THE accused man in the sensational "murder without a body trial" has denied harbouring a grudge against his alleged victim for dating his ex-wife.
Entering the witness box on the 10th day of the trial, Shane Fitzpatrick admitted he was "not happy" about the relationship between David Guilfoyle and estranged wife Debbie but said his main concern was for his three children.
He told the Preston Crown Court jury: "I knew David's reputation from around Accrington. He was into dodgy dealings and counterfeit money. I knew he had been in prison and I knew he was a philanderer.
"I didn't want someone like that associating with my children. Debbie is a grown women and it's her decision who she decides to see but I wasn't happy about him having an input in the children's lives. I was concerned for my children."
Fitzpatrick, 36, of Lyndale Road, Hapton, denies murdering Mr Guilfoyle, 37, of Royds Avenue, Accrington, on or about 25 May last year.
Mr Guilfoyle has not been seen since leaving the Grey Horse pub in Whalley Road, Accrington, that evening after watching the Champions League final between Liverpool and AC Milan, and no trace of his body has ever been found.
The prosecution alleges Fitzpatrick killed him because of his "possessive obsession" with Debbie.
In evidence Fitzpatrick said he regularly used the expression "I could kill you" and did not mean anything when he said it to Debbie in relation to Mr Guilfoyle.
He said: "I realised that who Debbie saw was up to her, not me, and I ended up telling her that. I texted her words to that effect, saying I wished them both the best of luck and hoped things went well for her.
"I had decided to get on with my life and put it behind me and look forward."
When questioned by Mr Michael Shorrock, defending, about incidents of violence before he and Debbie were married, he said he wasn't proud of it and was ashamed.
He said: "We decided to put all that behind us. We were very young when we first met and in the early stages of the relationship we were still very young and I feel that played a big part in how volatile our relationship was."
He added: "We decided to make a fresh start. We got married in 1995 and Chloe was born in 1996."
Fitzpatrick described their relationship as "very much up and down" and admitted that he had had suspicions that Debbie was having an affair with a colleague at the Acorn Lodge Care Home, Accrington, where she worked.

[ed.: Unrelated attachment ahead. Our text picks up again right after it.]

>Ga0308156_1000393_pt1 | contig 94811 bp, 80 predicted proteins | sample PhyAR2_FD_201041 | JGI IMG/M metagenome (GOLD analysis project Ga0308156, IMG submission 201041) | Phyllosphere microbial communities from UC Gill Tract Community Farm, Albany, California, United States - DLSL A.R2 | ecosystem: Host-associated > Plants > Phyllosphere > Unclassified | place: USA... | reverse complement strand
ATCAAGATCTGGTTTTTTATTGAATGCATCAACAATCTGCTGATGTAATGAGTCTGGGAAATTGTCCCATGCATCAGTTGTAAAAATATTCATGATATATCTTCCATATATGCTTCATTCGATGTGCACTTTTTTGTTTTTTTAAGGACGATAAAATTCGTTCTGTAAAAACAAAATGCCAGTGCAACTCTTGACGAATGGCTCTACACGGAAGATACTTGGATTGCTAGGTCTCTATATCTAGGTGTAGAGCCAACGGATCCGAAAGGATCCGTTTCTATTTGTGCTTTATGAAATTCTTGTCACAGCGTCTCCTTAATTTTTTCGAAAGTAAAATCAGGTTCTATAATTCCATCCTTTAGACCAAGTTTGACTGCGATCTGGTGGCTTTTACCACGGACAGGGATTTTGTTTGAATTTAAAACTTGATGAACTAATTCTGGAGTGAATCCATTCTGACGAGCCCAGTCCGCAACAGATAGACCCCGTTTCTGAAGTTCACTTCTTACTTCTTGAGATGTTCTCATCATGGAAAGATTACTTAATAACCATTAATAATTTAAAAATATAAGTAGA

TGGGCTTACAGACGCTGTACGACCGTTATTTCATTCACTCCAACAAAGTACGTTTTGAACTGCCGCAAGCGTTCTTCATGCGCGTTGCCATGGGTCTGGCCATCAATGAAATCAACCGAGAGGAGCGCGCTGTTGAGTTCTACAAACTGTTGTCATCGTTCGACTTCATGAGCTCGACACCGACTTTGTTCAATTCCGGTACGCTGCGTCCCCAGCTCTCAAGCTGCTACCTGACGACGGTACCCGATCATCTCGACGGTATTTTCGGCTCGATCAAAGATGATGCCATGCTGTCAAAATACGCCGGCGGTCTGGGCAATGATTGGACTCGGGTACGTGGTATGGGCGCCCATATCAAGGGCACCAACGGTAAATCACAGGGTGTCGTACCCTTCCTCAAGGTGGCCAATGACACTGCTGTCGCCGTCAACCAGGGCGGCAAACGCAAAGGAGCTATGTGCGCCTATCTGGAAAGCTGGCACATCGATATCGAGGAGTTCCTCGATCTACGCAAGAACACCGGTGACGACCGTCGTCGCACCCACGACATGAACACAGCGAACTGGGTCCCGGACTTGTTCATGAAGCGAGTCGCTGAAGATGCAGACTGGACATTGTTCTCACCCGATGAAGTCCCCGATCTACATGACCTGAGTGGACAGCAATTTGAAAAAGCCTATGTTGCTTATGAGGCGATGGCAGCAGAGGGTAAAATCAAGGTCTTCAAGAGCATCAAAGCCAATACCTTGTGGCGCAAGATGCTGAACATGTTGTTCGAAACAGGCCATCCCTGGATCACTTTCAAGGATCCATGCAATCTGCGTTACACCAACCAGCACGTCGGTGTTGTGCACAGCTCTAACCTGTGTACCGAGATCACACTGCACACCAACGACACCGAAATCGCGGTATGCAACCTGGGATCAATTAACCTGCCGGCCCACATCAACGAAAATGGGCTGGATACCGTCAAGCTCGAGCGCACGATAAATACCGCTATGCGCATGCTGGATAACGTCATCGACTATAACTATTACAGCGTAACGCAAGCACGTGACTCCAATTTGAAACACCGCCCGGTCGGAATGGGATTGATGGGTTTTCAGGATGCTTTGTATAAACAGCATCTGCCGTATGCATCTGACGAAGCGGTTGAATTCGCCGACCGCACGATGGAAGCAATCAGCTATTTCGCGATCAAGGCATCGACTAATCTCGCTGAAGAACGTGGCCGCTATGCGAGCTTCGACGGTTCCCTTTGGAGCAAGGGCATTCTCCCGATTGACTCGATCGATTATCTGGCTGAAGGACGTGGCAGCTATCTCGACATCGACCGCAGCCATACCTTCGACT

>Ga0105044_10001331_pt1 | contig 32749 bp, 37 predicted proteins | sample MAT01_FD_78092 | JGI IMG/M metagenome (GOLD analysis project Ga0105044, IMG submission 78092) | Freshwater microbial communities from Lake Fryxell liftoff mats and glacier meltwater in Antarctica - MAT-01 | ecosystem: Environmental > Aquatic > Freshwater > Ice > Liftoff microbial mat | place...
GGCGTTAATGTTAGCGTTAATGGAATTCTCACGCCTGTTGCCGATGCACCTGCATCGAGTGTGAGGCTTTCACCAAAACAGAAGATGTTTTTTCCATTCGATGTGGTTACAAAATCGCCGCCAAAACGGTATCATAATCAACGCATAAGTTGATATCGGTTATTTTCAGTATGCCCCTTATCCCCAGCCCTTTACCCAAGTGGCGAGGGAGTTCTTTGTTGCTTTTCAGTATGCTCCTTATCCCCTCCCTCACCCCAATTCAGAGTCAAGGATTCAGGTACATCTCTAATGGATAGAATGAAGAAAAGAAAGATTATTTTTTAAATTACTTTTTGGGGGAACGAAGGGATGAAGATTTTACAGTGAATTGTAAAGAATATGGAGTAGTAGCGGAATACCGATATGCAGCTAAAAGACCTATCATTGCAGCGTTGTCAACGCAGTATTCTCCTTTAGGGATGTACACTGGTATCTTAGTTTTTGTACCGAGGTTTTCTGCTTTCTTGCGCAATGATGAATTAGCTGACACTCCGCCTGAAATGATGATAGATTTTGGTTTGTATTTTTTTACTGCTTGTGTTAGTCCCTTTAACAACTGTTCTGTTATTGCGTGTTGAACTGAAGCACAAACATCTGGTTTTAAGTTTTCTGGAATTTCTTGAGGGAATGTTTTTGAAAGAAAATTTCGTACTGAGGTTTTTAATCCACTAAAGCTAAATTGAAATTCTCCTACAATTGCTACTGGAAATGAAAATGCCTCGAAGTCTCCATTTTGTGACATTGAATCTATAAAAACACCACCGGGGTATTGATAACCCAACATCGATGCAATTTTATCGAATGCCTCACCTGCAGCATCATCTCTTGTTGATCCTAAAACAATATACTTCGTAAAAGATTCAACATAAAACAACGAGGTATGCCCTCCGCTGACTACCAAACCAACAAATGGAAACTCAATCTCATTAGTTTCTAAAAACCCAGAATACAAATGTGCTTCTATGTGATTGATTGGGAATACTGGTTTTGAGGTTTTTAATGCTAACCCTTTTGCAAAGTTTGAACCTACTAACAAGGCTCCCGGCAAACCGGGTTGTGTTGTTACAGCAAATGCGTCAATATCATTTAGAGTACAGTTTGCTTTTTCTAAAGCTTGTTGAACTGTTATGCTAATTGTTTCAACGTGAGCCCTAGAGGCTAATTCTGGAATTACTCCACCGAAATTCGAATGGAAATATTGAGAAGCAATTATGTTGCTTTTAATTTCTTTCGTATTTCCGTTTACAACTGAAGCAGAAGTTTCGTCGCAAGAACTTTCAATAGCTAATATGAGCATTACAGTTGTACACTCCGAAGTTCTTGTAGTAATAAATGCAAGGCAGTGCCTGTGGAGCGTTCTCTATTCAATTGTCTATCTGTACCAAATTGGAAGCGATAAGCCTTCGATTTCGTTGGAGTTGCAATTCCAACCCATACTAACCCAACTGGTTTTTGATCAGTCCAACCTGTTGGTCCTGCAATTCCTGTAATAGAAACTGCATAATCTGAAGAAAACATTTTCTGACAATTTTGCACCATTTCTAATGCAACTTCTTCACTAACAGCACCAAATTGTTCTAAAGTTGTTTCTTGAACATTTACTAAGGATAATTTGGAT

Angry and keen to get to the truth, he said he had arranged to meet Craig Hoyles and after the pair got into an argument he ended up punching him.
Fitzpatrick also gave evidence about:
- The night Mr Guilfoyle disappeared: He said he had worked all day and then returned home where he made tea for himself and his son Callum. They stayed in together all evening. A neighbour who said he saw them both outside wearing dark clothing was mistaken.
- The torch found outside Mr Guilfoyle's house containing his DNA: He said: "I remember being shocked when they told me about it but don't remember rocking back in my chair and putting my hands through my hair. I don't know how it got there."
- Refusing to comment during police interviews: He said he felt betrayed by the police who arrested him at this place of work, Calder Print, where he worked as a guillotine operator, after promising not to do so. He was later sacked. He was also worried about Callum after the police waited for him outside his GCSE exam and took him away in front of his teachers and friends.
- The carpet which he had replaced in the hallway and kitchen of his home after the police visited on 3 June: "It was extremely shabby and it's not a good idea to have carpet in the kitchen in the first place. It was dirty with food stains and was an old carpet. It needed replacing."
- Bloodstains found at his home: "There was a big patch of blood on the carpet near the oven from when I was opening a tin of something and the serrated edge cut my finger. Blood was pouring out of it and it made a stain on the floor.
- His missing computer: "I got rid of the computer because it was absolutely driving me up the wall. It was years and years old and it was very slow logging onto the Internet. But the final straw was it kept crashing while Callum was using it to do his coursework." He said he wasn't able to trade in the computer so he dumped it in a wheelie bin next to a computer shop he found closed in Burnley.
- Buying black bin bags: "The kitchen bin was overflowing and I needed some more so I bought a roll from the local shop."